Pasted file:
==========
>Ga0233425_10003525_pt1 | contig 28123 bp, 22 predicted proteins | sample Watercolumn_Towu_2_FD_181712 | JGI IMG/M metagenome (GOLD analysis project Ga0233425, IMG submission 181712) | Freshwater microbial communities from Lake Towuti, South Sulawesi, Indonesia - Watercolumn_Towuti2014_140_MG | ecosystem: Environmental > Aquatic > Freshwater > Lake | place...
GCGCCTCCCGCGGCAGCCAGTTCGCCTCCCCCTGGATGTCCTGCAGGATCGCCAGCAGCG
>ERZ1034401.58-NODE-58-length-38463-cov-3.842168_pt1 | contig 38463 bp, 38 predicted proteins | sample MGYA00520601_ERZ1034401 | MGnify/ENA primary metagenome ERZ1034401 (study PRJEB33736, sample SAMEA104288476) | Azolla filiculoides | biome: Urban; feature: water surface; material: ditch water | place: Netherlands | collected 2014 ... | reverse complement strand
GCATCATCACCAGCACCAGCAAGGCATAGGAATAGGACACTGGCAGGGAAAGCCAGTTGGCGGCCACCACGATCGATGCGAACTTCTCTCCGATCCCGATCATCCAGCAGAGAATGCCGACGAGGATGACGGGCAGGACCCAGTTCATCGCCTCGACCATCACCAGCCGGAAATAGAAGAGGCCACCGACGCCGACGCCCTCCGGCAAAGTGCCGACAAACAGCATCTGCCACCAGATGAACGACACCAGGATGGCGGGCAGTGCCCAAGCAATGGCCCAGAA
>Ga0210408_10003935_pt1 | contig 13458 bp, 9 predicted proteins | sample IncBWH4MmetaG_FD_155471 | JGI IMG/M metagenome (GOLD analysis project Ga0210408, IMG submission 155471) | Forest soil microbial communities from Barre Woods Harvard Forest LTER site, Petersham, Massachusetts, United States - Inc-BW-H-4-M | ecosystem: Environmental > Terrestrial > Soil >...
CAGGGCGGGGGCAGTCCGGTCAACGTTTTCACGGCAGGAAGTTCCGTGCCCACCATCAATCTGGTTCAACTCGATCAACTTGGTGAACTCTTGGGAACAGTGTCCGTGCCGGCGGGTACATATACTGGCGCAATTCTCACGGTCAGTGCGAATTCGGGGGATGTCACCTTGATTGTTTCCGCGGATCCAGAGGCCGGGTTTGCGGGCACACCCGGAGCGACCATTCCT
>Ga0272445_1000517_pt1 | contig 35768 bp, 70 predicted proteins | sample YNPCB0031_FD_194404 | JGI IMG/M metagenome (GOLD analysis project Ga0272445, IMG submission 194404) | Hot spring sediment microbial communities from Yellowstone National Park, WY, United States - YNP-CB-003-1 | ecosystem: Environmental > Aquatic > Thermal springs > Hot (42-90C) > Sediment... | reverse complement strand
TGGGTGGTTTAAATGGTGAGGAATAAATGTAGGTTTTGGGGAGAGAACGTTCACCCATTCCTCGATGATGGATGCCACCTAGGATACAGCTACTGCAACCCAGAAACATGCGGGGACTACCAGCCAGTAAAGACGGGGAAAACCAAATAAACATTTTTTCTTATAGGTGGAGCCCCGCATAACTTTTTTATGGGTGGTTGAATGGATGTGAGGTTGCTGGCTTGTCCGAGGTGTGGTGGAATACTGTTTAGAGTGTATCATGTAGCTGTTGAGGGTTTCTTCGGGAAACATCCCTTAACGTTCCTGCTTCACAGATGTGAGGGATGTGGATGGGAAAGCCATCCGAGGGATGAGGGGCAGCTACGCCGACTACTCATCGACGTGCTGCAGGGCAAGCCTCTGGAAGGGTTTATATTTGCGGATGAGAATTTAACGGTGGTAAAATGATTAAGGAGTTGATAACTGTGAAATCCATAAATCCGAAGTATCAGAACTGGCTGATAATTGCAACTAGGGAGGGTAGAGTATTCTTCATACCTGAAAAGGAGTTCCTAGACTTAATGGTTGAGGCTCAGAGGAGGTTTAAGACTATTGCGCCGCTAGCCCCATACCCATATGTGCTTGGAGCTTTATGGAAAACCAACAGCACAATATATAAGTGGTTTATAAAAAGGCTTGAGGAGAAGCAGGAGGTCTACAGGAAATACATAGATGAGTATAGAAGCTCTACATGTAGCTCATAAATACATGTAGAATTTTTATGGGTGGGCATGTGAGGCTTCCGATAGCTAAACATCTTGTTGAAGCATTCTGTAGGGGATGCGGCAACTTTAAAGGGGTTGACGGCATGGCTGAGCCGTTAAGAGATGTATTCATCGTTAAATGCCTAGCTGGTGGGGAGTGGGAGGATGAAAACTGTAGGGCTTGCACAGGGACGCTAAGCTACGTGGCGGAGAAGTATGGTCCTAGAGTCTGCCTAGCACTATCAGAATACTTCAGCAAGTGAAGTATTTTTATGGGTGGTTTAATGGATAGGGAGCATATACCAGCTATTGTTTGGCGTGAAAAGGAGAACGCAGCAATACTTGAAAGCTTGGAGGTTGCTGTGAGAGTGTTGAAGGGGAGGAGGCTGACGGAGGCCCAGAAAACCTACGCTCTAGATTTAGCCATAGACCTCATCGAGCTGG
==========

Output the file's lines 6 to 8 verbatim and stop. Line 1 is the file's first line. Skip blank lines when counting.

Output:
CAGGGCGGGGGCAGTCCGGTCAACGTTTTCACGGCAGGAAGTTCCGTGCCCACCATCAATCTGGTTCAACTCGATCAACTTGGTGAACTCTTGGGAACAGTGTCCGTGCCGGCGGGTACATATACTGGCGCAATTCTCACGGTCAGTGCGAATTCGGGGGATGTCACCTTGATTGTTTCCGCGGATCCAGAGGCCGGGTTTGCGGGCACACCCGGAGCGACCATTCCT
>Ga0272445_1000517_pt1 | contig 35768 bp, 70 predicted proteins | sample YNPCB0031_FD_194404 | JGI IMG/M metagenome (GOLD analysis project Ga0272445, IMG submission 194404) | Hot spring sediment microbial communities from Yellowstone National Park, WY, United States - YNP-CB-003-1 | ecosystem: Environmental > Aquatic > Thermal springs > Hot (42-90C) > Sediment... | reverse complement strand
TGGGTGGTTTAAATGGTGAGGAATAAATGTAGGTTTTGGGGAGAGAACGTTCACCCATTCCTCGATGATGGATGCCACCTAGGATACAGCTACTGCAACCCAGAAACATGCGGGGACTACCAGCCAGTAAAGACGGGGAAAACCAAATAAACATTTTTTCTTATAGGTGGAGCCCCGCATAACTTTTTTATGGGTGGTTGAATGGATGTGAGGTTGCTGGCTTGTCCGAGGTGTGGTGGAATACTGTTTAGAGTGTATCATGTAGCTGTTGAGGGTTTCTTCGGGAAACATCCCTTAACGTTCCTGCTTCACAGATGTGAGGGATGTGGATGGGAAAGCCATCCGAGGGATGAGGGGCAGCTACGCCGACTACTCATCGACGTGCTGCAGGGCAAGCCTCTGGAAGGGTTTATATTTGCGGATGAGAATTTAACGGTGGTAAAATGATTAAGGAGTTGATAACTGTGAAATCCATAAATCCGAAGTATCAGAACTGGCTGATAATTGCAACTAGGGAGGGTAGAGTATTCTTCATACCTGAAAAGGAGTTCCTAGACTTAATGGTTGAGGCTCAGAGGAGGTTTAAGACTATTGCGCCGCTAGCCCCATACCCATATGTGCTTGGAGCTTTATGGAAAACCAACAGCACAATATATAAGTGGTTTATAAAAAGGCTTGAGGAGAAGCAGGAGGTCTACAGGAAATACATAGATGAGTATAGAAGCTCTACATGTAGCTCATAAATACATGTAGAATTTTTATGGGTGGGCATGTGAGGCTTCCGATAGCTAAACATCTTGTTGAAGCATTCTGTAGGGGATGCGGCAACTTTAAAGGGGTTGACGGCATGGCTGAGCCGTTAAGAGATGTATTCATCGTTAAATGCCTAGCTGGTGGGGAGTGGGAGGATGAAAACTGTAGGGCTTGCACAGGGACGCTAAGCTACGTGGCGGAGAAGTATGGTCCTAGAGTCTGCCTAGCACTATCAGAATACTTCAGCAAGTGAAGTATTTTTATGGGTGGTTTAATGGATAGGGAGCATATACCAGCTATTGTTTGGCGTGAAAAGGAGAACGCAGCAATACTTGAAAGCTTGGAGGTTGCTGTGAGAGTGTTGAAGGGGAGGAGGCTGACGGAGGCCCAGAAAACCTACGCTCTAGATTTAGCCATAGACCTCATCGAGCTGG